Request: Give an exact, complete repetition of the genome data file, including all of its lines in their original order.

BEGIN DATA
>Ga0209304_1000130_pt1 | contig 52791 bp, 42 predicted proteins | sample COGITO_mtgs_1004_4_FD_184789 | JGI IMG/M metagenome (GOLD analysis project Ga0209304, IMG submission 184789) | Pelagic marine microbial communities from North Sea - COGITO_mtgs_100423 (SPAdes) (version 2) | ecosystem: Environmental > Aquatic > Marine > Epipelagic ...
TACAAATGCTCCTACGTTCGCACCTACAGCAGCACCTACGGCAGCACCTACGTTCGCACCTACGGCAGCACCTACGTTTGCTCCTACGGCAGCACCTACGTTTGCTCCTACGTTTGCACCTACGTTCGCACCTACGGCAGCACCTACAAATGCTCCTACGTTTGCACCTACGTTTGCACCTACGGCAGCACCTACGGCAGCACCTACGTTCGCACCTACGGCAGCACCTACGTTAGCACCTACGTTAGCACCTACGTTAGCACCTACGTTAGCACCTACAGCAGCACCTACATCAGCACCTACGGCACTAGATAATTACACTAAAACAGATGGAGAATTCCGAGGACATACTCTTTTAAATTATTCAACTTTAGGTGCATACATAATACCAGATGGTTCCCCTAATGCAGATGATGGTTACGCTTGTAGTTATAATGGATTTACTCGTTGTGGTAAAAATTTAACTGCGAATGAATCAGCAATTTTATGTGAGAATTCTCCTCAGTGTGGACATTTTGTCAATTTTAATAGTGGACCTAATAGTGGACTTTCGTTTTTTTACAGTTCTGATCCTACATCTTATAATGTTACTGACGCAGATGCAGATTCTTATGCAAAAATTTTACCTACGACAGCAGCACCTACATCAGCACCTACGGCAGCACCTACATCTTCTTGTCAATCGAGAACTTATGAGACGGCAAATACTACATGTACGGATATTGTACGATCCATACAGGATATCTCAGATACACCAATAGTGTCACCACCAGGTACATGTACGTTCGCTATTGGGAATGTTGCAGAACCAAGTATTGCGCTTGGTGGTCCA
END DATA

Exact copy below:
>Ga0209304_1000130_pt1 | contig 52791 bp, 42 predicted proteins | sample COGITO_mtgs_1004_4_FD_184789 | JGI IMG/M metagenome (GOLD analysis project Ga0209304, IMG submission 184789) | Pelagic marine microbial communities from North Sea - COGITO_mtgs_100423 (SPAdes) (version 2) | ecosystem: Environmental > Aquatic > Marine > Epipelagic ...
TACAAATGCTCCTACGTTCGCACCTACAGCAGCACCTACGGCAGCACCTACGTTCGCACCTACGGCAGCACCTACGTTTGCTCCTACGGCAGCACCTACGTTTGCTCCTACGTTTGCACCTACGTTCGCACCTACGGCAGCACCTACAAATGCTCCTACGTTTGCACCTACGTTTGCACCTACGGCAGCACCTACGGCAGCACCTACGTTCGCACCTACGGCAGCACCTACGTTAGCACCTACGTTAGCACCTACGTTAGCACCTACGTTAGCACCTACAGCAGCACCTACATCAGCACCTACGGCACTAGATAATTACACTAAAACAGATGGAGAATTCCGAGGACATACTCTTTTAAATTATTCAACTTTAGGTGCATACATAATACCAGATGGTTCCCCTAATGCAGATGATGGTTACGCTTGTAGTTATAATGGATTTACTCGTTGTGGTAAAAATTTAACTGCGAATGAATCAGCAATTTTATGTGAGAATTCTCCTCAGTGTGGACATTTTGTCAATTTTAATAGTGGACCTAATAGTGGACTTTCGTTTTTTTACAGTTCTGATCCTACATCTTATAATGTTACTGACGCAGATGCAGATTCTTATGCAAAAATTTTACCTACGACAGCAGCACCTACATCAGCACCTACGGCAGCACCTACATCTTCTTGTCAATCGAGAACTTATGAGACGGCAAATACTACATGTACGGATATTGTACGATCCATACAGGATATCTCAGATACACCAATAGTGTCACCACCAGGTACATGTACGTTCGCTATTGGGAATGTTGCAGAACCAAGTATTGCGCTTGGTGGTCCA